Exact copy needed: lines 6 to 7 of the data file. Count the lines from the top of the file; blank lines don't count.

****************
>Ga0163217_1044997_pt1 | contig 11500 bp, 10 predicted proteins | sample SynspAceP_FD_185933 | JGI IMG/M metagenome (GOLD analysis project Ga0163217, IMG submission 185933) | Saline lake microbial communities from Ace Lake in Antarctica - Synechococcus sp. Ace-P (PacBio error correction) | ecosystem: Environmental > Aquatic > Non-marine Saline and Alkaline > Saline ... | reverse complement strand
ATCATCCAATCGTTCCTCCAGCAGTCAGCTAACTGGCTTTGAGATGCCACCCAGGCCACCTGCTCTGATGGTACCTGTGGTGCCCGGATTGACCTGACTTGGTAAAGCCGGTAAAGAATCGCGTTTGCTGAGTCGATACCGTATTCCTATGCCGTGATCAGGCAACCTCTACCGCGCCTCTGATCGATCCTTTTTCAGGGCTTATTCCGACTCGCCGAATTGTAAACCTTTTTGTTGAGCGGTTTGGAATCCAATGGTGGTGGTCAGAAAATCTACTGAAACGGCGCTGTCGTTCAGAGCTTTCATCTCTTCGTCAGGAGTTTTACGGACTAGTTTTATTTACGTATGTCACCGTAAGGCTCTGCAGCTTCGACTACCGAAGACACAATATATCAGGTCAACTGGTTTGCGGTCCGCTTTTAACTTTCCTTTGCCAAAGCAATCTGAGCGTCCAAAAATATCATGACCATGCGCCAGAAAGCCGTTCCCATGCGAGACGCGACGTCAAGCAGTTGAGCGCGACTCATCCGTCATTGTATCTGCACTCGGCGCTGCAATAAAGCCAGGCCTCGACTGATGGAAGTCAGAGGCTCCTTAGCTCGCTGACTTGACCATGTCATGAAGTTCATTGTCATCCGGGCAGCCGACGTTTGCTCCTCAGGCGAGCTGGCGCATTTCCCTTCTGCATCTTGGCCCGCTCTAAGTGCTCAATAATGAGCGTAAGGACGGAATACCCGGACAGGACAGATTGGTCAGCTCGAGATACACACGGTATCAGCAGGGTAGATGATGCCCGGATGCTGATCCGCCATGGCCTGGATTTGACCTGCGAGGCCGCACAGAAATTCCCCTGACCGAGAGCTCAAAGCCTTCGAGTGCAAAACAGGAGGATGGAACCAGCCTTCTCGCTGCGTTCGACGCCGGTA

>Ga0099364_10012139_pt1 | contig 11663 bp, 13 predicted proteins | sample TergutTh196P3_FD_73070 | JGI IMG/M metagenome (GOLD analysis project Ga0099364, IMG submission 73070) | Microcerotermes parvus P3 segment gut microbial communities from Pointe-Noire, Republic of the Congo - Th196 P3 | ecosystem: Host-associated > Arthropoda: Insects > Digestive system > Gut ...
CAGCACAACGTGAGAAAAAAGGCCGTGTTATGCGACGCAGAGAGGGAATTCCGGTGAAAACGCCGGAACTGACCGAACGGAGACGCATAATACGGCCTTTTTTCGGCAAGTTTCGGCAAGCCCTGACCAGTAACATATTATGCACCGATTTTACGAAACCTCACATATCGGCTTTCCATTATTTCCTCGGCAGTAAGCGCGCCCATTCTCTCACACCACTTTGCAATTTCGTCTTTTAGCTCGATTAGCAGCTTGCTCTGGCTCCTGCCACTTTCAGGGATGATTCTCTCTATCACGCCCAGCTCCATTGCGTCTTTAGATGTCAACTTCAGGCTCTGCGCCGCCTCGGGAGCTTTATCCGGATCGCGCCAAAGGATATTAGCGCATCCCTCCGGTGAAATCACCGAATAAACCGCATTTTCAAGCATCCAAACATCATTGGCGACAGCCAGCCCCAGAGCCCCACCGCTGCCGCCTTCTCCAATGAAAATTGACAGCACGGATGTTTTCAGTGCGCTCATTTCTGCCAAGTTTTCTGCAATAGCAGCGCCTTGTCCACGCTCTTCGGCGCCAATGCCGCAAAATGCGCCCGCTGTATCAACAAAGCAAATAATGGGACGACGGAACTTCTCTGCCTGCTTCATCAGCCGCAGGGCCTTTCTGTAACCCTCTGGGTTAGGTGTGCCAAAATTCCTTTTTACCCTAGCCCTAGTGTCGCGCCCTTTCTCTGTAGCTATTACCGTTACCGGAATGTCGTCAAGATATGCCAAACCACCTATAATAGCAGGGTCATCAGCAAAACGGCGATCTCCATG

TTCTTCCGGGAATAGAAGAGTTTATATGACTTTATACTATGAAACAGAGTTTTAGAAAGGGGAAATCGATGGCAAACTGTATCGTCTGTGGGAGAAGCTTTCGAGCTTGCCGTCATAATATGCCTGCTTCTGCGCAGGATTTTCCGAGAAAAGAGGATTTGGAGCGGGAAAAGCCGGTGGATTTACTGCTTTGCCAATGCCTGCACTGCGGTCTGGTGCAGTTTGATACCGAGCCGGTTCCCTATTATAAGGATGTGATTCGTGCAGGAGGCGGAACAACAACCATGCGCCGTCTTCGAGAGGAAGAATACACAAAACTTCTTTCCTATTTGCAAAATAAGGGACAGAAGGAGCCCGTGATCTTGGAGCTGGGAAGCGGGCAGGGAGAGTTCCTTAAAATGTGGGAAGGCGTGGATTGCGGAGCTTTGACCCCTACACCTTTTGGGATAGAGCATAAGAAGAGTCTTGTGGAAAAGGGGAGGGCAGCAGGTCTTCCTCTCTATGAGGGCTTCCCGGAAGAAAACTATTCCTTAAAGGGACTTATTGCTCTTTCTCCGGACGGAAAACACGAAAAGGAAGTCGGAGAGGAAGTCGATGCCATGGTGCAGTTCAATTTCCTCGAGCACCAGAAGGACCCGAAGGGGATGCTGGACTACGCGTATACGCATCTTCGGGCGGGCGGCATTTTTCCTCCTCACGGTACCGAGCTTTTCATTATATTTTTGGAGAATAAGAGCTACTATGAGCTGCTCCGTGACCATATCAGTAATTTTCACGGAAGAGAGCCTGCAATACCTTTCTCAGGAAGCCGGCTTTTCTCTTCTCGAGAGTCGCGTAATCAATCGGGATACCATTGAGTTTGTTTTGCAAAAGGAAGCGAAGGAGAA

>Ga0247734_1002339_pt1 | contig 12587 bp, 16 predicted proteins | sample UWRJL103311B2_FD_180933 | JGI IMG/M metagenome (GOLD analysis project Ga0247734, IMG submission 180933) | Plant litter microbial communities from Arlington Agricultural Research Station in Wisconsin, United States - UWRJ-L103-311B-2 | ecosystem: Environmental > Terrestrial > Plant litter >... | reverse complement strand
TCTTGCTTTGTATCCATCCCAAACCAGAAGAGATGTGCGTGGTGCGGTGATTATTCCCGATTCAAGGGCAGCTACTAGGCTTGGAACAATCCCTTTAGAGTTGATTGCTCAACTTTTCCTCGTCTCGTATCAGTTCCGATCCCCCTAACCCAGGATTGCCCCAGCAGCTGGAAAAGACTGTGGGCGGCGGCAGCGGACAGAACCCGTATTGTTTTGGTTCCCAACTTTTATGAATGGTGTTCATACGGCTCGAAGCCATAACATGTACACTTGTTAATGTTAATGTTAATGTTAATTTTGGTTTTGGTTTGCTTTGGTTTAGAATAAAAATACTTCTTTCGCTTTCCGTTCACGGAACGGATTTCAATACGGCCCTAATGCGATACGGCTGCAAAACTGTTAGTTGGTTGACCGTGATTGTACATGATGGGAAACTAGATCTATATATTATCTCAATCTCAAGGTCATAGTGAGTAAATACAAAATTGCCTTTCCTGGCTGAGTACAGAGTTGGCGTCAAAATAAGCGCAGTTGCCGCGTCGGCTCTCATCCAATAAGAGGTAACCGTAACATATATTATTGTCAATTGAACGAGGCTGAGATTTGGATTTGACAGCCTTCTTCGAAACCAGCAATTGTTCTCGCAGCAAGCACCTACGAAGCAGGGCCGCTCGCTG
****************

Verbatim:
>Ga0247734_1002339_pt1 | contig 12587 bp, 16 predicted proteins | sample UWRJL103311B2_FD_180933 | JGI IMG/M metagenome (GOLD analysis project Ga0247734, IMG submission 180933) | Plant litter microbial communities from Arlington Agricultural Research Station in Wisconsin, United States - UWRJ-L103-311B-2 | ecosystem: Environmental > Terrestrial > Plant litter >... | reverse complement strand
TCTTGCTTTGTATCCATCCCAAACCAGAAGAGATGTGCGTGGTGCGGTGATTATTCCCGATTCAAGGGCAGCTACTAGGCTTGGAACAATCCCTTTAGAGTTGATTGCTCAACTTTTCCTCGTCTCGTATCAGTTCCGATCCCCCTAACCCAGGATTGCCCCAGCAGCTGGAAAAGACTGTGGGCGGCGGCAGCGGACAGAACCCGTATTGTTTTGGTTCCCAACTTTTATGAATGGTGTTCATACGGCTCGAAGCCATAACATGTACACTTGTTAATGTTAATGTTAATGTTAATTTTGGTTTTGGTTTGCTTTGGTTTAGAATAAAAATACTTCTTTCGCTTTCCGTTCACGGAACGGATTTCAATACGGCCCTAATGCGATACGGCTGCAAAACTGTTAGTTGGTTGACCGTGATTGTACATGATGGGAAACTAGATCTATATATTATCTCAATCTCAAGGTCATAGTGAGTAAATACAAAATTGCCTTTCCTGGCTGAGTACAGAGTTGGCGTCAAAATAAGCGCAGTTGCCGCGTCGGCTCTCATCCAATAAGAGGTAACCGTAACATATATTATTGTCAATTGAACGAGGCTGAGATTTGGATTTGACAGCCTTCTTCGAAACCAGCAATTGTTCTCGCAGCAAGCACCTACGAAGCAGGGCCGCTCGCTG